Warm light from the open doors spilled onto the dark sidewalk. Hermione took a deep breath and ascended the wide marble stairs.

A sharply dressed waiter offered her a glass of champagne as soon as she'd passed through the stone archway. She accepted it distractedly, her sweaty fingers pressing against the cool glass, as her gaze traveled rapidly over the milling crowd before her. A group of musicians coaxed silken music from elegant string instruments to her left. She scanned the expansive lobby, searching for a display of the author's books - wasn't this an event to celebrate said book? - but found none.

Hermione frowned; she'd hoped to at least flip through the book before plunging into the crowd, but it appeared she had no choice. Still clenching the now-lukewarm champagne glass, she searched for Ivan Scrivenshaft's severe profile.

She found the elderly publisher deep in conversation with a man whose back was turned to her. She hesitated - should she interrupt them? - before plunging forward determinedly, her eyes focused on Scrivenshaft's stooped form. She wasn't a Gryffindor for nothing, after all.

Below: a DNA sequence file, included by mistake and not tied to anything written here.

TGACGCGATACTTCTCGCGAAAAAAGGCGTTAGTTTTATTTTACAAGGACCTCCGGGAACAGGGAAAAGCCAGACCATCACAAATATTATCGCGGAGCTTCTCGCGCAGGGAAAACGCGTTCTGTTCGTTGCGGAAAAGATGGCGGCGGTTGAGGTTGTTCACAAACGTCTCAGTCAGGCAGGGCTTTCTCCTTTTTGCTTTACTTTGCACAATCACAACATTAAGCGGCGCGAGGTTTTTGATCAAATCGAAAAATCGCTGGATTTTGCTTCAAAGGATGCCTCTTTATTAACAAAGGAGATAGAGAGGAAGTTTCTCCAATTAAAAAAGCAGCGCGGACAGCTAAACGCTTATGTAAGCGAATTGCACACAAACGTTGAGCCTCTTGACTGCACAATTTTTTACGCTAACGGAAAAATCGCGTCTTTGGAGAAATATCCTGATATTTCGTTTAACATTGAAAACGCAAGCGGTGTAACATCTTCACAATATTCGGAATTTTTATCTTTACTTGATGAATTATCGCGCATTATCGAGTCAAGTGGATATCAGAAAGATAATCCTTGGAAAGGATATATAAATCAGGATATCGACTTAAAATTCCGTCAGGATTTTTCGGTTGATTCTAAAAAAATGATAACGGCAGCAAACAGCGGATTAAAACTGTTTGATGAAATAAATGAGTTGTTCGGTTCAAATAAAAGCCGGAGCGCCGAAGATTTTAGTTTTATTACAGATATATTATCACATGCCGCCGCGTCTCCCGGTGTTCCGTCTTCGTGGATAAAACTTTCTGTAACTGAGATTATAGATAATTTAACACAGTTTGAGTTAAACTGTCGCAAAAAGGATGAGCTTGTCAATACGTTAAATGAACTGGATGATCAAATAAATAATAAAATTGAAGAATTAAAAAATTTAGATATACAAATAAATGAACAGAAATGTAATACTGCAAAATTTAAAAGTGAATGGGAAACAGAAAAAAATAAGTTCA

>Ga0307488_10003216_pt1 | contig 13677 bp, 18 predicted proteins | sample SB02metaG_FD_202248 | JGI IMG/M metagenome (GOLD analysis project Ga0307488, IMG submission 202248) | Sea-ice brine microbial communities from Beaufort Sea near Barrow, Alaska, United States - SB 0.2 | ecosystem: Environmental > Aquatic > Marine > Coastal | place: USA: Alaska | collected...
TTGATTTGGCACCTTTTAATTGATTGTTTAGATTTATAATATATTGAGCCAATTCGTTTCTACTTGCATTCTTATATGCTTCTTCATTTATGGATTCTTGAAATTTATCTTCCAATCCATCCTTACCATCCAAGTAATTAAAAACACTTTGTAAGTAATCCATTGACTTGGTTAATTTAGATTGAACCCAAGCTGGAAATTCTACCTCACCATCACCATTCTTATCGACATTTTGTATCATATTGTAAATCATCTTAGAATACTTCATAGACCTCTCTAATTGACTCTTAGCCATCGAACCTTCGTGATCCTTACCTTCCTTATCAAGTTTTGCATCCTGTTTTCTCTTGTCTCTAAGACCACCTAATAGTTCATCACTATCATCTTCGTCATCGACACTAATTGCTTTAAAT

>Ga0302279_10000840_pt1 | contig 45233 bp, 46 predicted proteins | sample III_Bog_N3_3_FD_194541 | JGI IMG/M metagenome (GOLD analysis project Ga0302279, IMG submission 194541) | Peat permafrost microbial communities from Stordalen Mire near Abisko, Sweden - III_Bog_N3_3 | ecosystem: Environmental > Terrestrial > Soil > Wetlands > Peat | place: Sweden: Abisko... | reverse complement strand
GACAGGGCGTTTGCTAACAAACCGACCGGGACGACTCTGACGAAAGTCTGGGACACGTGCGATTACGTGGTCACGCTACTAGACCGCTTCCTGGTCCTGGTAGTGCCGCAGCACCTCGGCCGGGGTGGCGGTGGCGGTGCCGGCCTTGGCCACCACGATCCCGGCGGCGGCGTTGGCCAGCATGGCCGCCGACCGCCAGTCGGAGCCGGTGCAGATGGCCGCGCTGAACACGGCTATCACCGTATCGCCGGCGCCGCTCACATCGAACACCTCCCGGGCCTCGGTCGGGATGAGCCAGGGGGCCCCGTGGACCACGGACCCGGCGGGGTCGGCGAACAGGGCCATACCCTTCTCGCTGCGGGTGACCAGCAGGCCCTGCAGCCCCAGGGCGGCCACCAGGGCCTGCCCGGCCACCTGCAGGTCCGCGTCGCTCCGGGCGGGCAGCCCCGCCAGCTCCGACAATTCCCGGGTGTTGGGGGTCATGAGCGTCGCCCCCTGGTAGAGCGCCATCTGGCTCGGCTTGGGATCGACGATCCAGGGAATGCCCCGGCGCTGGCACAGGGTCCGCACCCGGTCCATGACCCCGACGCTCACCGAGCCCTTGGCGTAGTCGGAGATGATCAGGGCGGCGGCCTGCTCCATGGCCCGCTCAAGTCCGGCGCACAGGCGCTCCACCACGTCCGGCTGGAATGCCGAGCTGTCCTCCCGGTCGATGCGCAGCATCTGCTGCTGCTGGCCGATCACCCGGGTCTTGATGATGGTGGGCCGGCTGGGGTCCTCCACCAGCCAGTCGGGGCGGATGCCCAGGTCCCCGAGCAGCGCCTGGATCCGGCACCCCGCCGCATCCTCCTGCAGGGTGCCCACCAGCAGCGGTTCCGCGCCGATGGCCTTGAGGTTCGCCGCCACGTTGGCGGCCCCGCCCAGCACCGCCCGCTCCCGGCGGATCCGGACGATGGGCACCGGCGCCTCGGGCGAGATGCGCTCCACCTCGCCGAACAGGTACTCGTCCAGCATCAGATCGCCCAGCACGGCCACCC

She inserted herself into the conversation as neatly as she could, given the circumstances, and thrust her hand towards Scrivenshaft.

The wizened publisher blinked at her confusedly, his pale eyes blurred behind his thick glasses.

"Hello, Mr. Scrivenshaft. My name is Hermione Granger; we spoke earlier via OWL," she said crisply.

Scrivenshaft was beginning to offer his own hand (albeit with much hesitation) when she heard a low, smooth laugh directly above her left ear.

Hermione froze, hardly noticing when Scrivenshaft returned her handshake.

She felt a flurry of emotions ranging from anger to - unfortunately enough - pleasure. She squashed that last emotion down stubbornly, steadfastly ignoring the annoyance to her left. Hermione supposed it wasn't too much of an oddity to encounter him at a publishing event. After all, he was a professional author. Still...why did he have to be speaking to her publisher (well, her preferred publisher)?

She wouldn't let him ruin her professional dreams. As far as she was concerned, Jude could do whatever he liked as long as he didn't interfere with her business.

"Hermione! What a delightful surprise," Jude said. His voice was as charming as ever; she'd never met anyone with as much charisma as he.

She barely glanced at him.

"Yes," she said placidly. "Delightful."

Author Note: thanks for reading! all reviewers will get a teaser of the next chapter c;